Two factor authentication is a security measure that grants you access to your account or device only after you have presented two methods of authentication (e.g. your account password and a code texted to your phone or sent to an email). It has been around for a while, but many users never enable it. Two Factor Authentication may feel like a pain, but it is the best possible defense against potential hackers or nefarious users. If you have ever been locked out of your account because another user has gained access, you know how difficult it can be to regain access and the damage that can be done to your reputation or your pocket book. Enable two factor authentication on all of your sensitive accounts (bank accounts, email, social media, etc). The extra 30 seconds it takes to log in will be worth it!

These are just a few ways that students can protect their devices and accounts from malware, phishing, and cyber-scams. However, as cyber attacks become more sophisticated, network administrators and users must become more savvy. It’s important to keep up your skills and consistently train your community. I encourage administrators to attend cyber-security webinars and workshops, such as ATLIS’s Cyber-Security Workshop in Chicago this summer.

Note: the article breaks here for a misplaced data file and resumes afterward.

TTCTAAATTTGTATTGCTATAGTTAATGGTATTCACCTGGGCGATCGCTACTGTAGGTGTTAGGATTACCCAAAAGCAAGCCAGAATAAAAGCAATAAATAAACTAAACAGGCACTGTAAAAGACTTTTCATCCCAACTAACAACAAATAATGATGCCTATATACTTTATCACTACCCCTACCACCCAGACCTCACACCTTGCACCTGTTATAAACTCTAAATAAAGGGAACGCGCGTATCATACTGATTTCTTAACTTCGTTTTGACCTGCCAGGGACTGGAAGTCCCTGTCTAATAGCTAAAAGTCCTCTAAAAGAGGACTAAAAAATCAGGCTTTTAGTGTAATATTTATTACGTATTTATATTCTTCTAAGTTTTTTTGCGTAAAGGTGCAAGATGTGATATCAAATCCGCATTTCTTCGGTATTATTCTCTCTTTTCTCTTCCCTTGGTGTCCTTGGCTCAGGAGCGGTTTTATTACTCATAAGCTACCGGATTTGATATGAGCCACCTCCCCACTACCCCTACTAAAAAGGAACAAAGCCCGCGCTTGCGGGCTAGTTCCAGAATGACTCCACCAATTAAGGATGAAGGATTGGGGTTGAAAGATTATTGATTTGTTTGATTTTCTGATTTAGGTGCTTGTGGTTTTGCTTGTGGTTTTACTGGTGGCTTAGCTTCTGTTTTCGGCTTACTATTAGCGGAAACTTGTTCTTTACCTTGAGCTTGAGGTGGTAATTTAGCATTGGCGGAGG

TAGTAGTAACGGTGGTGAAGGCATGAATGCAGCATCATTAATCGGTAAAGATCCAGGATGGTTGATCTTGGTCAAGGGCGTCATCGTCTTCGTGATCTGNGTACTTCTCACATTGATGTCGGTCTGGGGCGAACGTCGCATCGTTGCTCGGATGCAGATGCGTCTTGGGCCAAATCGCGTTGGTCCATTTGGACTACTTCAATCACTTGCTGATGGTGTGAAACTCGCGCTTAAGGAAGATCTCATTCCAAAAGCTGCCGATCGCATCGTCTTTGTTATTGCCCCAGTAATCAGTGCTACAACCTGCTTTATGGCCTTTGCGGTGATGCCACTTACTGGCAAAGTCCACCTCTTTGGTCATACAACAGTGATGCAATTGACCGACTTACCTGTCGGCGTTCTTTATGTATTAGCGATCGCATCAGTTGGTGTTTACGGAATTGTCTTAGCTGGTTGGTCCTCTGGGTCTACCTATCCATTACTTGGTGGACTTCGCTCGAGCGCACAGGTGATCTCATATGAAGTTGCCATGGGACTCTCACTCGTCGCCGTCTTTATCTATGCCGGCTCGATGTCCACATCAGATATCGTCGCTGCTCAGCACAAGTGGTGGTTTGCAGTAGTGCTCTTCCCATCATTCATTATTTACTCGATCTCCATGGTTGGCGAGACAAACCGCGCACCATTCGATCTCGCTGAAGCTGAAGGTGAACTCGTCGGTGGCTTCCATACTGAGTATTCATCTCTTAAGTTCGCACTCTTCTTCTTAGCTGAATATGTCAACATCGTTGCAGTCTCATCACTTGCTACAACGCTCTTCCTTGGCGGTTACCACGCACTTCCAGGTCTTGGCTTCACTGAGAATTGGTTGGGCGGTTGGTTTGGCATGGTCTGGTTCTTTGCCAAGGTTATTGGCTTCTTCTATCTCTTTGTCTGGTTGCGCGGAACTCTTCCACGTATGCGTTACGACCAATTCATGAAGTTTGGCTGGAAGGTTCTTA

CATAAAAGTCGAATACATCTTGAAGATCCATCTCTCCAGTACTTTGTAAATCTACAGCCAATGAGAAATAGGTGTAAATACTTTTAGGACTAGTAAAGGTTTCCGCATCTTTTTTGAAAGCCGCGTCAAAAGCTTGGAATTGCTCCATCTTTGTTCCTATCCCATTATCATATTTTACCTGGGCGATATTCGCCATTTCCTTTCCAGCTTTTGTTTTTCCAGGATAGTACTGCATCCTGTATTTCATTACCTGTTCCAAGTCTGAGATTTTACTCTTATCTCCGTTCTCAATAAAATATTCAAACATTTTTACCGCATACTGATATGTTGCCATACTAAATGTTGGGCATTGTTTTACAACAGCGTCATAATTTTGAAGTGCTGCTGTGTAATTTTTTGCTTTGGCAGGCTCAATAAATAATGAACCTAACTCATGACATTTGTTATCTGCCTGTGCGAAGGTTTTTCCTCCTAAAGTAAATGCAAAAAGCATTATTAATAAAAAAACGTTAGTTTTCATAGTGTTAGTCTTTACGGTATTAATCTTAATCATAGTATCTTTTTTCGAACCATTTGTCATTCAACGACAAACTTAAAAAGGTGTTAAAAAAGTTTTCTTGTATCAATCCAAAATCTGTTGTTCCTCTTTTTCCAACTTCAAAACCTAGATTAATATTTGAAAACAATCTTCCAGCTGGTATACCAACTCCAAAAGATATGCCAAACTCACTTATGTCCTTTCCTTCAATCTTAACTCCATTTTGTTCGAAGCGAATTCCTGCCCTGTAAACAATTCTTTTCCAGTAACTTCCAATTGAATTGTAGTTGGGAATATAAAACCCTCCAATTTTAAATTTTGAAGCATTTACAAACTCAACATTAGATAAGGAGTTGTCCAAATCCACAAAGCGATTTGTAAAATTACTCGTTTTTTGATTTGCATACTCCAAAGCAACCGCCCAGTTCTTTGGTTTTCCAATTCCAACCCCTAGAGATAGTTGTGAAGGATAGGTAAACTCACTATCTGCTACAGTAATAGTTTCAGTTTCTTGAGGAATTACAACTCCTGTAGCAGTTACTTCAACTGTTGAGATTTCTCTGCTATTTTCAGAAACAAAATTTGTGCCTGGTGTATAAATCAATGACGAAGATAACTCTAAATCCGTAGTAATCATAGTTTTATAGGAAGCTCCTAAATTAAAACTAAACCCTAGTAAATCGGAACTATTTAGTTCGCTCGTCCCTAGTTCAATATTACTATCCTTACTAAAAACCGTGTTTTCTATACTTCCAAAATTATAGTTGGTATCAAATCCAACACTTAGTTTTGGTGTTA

Teaching the Holocaust – Resources for Education

As a history teacher, I am also struck by both the impact and magnitude of teaching the Holocaust. The Holocaust was neither first, nor sadly the last, targeted genocide in world

Holocaust_Memorial_Berlin

Holocaust Memorial Berlin – Courtesy of Wikimedia Commons

history. However, due to the meticulous record keeping of Nazi’s and the fortitude and resilience of the Jewish people, it is a powerful lesson that educators must tackle in their classrooms.

One of the best resources for teaching the Holocaust can be found at the United States Holocaust Memorial Museum. Under the Teacher Resources page, educators can find a myriad of tools to help them cover not only this horrific event in history, but means of applying the lessons of the Holocaust in the modern day. Lesson plans are divided by grade level and subject matter. Teachers can incorporate various activities using multiple modalities to help teach their students about the events leading up to, surrounding, and impacted by the Holocaust. Educators interested in learning more about the Holocaust and impactful teaching strategies should check out the Professional Events and Resources page where they can learn about the annual conference, workshops, and other professional development opportunities.

3 Ways to Use Google Classroom Outside of the Classroom!